I do not know a single woman surprised by #MeToo stories. Not one. And as these stories continue to pour out a knot has been tightening in my stomach. I’m waiting for the tipping point; the point at which the narrative changes. I’m waiting for the Duke Lacrosse team moment.
As I type this, I have no doubt that somewhere, someone is looking for that one woman whose claim doesn’t add up. They’ll only need one woman. One false claim to paint the thousands upon thousands of women who have come forward with the same tainted brush. Much like certain men cite the Duke Lacrosse team in every discussion of rape, this woman will be used to cast doubt on every other woman’s experience.
I am bracing for this. I know it’s coming.
Meanwhile, some men are attempting to correct the problem by (inadvertently?) punishing women. This NYT article sums it up. Let’s take a look!
It has been a confusing season for America’s working men, as the conversation around workplace harassment reveals it to be a nationwide epidemic — and many men wonder if they were involved or ignored the signs.
I have no idea why this is confusing. Really, I don’t. But what isn’t confusing is how the men in this article decide the best way to handle workplace sexual harassment:
“Cancel the holiday party,” said Mr. Cunningham, 37, adding that he means just until it has been figured out how men and women should interact.
“When I hear someone on my team is having a pool party, now I’ll say, ‘Hey, maybe no managers should be there,’” Mr. Milton said, relaying the type of information likely to be covered in many companies’ employment manuals.
Still, some workers said they were starting to follow “the Pence rule,” which was formerly known as the Billy Graham rule, after the evangelical preacher, but is now named for Vice President Mike Pence. Mr. Pence has said he does not eat alone with women who are not his wife or attend an event without her if alcohol will be served.
“I came into the office and said, ‘Hey, guys, I’ve got a question for you: This sexual harassment stuff, all these things, do you guys ever worry it’s going to happen here?’” Mr. Lencioni, 52, recalled. “And they were like: ‘No, because we know you. We know who you are.’”
Other men said they had not talked about workplace harassment with anyone because they already knew what they needed to know. “This is a liberal town,” said Philip Rontell, a real estate agent in Walnut Creek, Calif., who added that he supported the #MeToo campaign. “We all already know this stuff.”
Holiday parties and pool parties? First, I can’t believe this topic has been reduced to flippin’ pool parties. Hello? There is a way to attend a pool party and not harass women. It’s not the pool or holiday party that’s the problem. Does anyone understand how exhausting this nonsense is? If stopping pool and holiday parties stopped harassment… I can’t even finish this sentence.
I’d also say that this – adding that he means just until it has been figured out how men and women should interact – completely boggles the mind. If you haven’t figured out how men and women should interact by 37 then you probably shouldn’t be in public.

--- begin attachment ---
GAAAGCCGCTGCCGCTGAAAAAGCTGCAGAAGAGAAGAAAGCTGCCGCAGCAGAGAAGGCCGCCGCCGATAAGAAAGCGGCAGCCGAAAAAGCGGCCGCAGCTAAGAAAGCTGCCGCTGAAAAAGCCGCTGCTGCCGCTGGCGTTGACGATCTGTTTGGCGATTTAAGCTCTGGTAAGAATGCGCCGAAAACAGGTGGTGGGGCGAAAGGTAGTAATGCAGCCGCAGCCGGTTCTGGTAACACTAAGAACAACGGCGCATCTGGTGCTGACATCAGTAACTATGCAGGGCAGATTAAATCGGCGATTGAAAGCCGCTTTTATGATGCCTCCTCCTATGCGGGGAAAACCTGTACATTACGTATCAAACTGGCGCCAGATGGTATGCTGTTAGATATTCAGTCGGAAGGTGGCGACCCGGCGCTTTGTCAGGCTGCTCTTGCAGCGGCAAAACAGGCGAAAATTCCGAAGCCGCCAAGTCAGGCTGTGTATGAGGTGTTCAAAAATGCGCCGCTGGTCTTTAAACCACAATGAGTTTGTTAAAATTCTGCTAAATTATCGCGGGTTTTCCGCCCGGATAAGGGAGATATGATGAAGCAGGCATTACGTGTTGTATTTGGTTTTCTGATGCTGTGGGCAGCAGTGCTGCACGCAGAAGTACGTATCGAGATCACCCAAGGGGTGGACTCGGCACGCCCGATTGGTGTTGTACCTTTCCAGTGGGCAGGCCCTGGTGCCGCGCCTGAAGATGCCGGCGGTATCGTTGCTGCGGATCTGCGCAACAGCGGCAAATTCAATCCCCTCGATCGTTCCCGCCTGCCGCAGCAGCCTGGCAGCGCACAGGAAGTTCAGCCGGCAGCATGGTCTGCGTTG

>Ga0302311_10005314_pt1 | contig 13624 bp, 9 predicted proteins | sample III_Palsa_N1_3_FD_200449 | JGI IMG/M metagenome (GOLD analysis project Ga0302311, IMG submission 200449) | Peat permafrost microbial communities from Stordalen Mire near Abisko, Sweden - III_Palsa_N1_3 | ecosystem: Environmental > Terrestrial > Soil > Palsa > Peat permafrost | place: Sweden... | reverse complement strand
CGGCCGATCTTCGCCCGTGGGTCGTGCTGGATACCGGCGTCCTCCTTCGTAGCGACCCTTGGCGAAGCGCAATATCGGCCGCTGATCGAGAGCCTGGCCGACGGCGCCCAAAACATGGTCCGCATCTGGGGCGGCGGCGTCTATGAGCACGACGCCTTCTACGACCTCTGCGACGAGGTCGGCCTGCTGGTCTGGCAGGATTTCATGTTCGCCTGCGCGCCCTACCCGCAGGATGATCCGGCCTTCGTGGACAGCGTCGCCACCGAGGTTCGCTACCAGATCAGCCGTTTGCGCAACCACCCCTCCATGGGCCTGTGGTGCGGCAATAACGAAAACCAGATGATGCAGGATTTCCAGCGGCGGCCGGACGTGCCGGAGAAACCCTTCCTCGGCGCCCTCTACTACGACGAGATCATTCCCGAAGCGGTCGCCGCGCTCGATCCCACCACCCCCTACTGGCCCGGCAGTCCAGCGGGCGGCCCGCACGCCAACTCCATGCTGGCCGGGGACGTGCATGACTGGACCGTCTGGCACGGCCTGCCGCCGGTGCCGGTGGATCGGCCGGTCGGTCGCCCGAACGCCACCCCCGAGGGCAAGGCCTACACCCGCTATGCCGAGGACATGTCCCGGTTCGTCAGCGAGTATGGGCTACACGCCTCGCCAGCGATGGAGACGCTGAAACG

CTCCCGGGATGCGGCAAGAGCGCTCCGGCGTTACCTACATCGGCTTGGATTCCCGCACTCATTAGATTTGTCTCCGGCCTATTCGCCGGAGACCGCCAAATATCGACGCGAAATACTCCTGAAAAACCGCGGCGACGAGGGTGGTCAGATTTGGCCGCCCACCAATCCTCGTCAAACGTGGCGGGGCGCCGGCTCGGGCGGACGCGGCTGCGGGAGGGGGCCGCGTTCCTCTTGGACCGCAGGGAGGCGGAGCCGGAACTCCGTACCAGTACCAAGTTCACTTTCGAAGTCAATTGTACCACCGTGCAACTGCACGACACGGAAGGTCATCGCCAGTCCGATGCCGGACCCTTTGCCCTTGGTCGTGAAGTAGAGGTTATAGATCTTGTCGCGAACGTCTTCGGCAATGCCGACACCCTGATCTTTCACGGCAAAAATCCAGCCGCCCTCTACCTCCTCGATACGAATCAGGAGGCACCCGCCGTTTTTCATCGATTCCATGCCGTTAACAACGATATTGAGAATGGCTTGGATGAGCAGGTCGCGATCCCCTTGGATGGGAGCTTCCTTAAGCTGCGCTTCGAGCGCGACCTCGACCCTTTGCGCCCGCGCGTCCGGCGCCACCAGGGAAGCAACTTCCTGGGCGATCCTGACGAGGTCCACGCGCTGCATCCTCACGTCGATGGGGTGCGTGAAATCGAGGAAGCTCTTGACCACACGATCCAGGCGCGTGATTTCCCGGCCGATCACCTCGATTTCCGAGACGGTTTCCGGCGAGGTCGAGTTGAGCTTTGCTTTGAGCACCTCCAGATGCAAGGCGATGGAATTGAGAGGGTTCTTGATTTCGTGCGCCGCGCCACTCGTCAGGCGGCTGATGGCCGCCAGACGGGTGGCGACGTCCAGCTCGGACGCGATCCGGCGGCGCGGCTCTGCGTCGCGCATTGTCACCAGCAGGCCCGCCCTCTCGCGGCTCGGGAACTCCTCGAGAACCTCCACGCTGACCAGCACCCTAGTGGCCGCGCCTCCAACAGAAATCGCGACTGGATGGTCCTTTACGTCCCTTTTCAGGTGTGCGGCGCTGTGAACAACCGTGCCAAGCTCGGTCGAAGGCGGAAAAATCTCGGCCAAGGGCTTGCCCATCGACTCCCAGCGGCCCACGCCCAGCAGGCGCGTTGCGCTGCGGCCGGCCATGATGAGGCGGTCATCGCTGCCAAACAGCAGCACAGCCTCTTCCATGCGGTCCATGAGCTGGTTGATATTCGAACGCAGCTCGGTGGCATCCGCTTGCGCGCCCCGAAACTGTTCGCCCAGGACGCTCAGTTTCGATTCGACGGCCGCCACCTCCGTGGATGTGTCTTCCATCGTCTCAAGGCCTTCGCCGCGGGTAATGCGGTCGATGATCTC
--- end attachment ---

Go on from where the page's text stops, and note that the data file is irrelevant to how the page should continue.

This “consent is so confusing” argument is 100% BS. We understand consent in every other aspect of our lives. Frankly, I’m tired of explaining it. There’s willful ignorance at play here. People who use the “consent is so confusing” line, do so because they don’t want to change their behavior.
While we’re on this topic, let me say that I hear a lot of: “My women friends don’t have a problem when I do/say (fill in the blank). This line is right up there with: “My black/brown friend doesn’t have a problem with me using the N word, confederate statues, etc.”. What this does is strip individual status from people. It treats them as a monolith where certain behavior can be applied to everyone in the group. And you’d think that the ever present #notallmen would have made everything clearer.
Which brings us to the Pence Rule. There’s two ways to look at this rule. 1) Don’t ever be alone with a women because, ya know, women lie, and 2) Don’t ever be alone with a women because you won’t be able to stop yourself from jumping on top of them. We know the Pence Rule is based on example #1. Women be lying is so ingrained in our culture. Do women lie? Sure. The problem arises when we negate thousands of women’s truths based on a few women’s lies. And yeah, I’m bracing myself for that to happen. Soon.
Then we have Pat Lencioni, the founder of the Table Group, who thinks simply asking the women who work for him, “Hey, guys, I’ve got a question for you: This sexual harassment stuff, all these things, do you guys ever worry it’s going to happen here?” and seemed pleased with the response, “No, because we know you. We know who you are.”
This is not the way to address sexual harassment. (Altho… the answer “No, because we know you. We know who you are” can be taken in different ways. Just sayin’) Notice also, how his question – “…do you guys ever worry it’s going to happen here?” – automatically assumes it isn’t happening there? Not exactly the way to frame a question if you’re seeking an honest response.
Asking this question to a group can make someone with a problem keep quiet. (Not to mention the power dynamic at play. He is the boss.) Can you imagine an employer asking the men who work for him (in a group – Hey guys!) about problems with himself or other employees? How do you think that would go? Would men call out other employees, management, or the employer, in that scenario? I doubt it. This isn’t the way to handle these situations.
Lastly there’s Mr. Philip “This is a liberal town. We all already know this stuff” Rontell. Well, that’s quite dismissive. One more time, sexual harassment/assault isn’t a liberal or conservative issue. It’s a men’s issue. (Altho… I will say liberal men aren’t defending a child molester, so that’s good!)
*** Yes, there are women who are guilty of workplace sexual harassment, and if that’s what you want to focus on, knock yourself out. While you’re at it, toss in a comment about the Duke Lacrosse team or Rolling Stone. It will be just as helpful.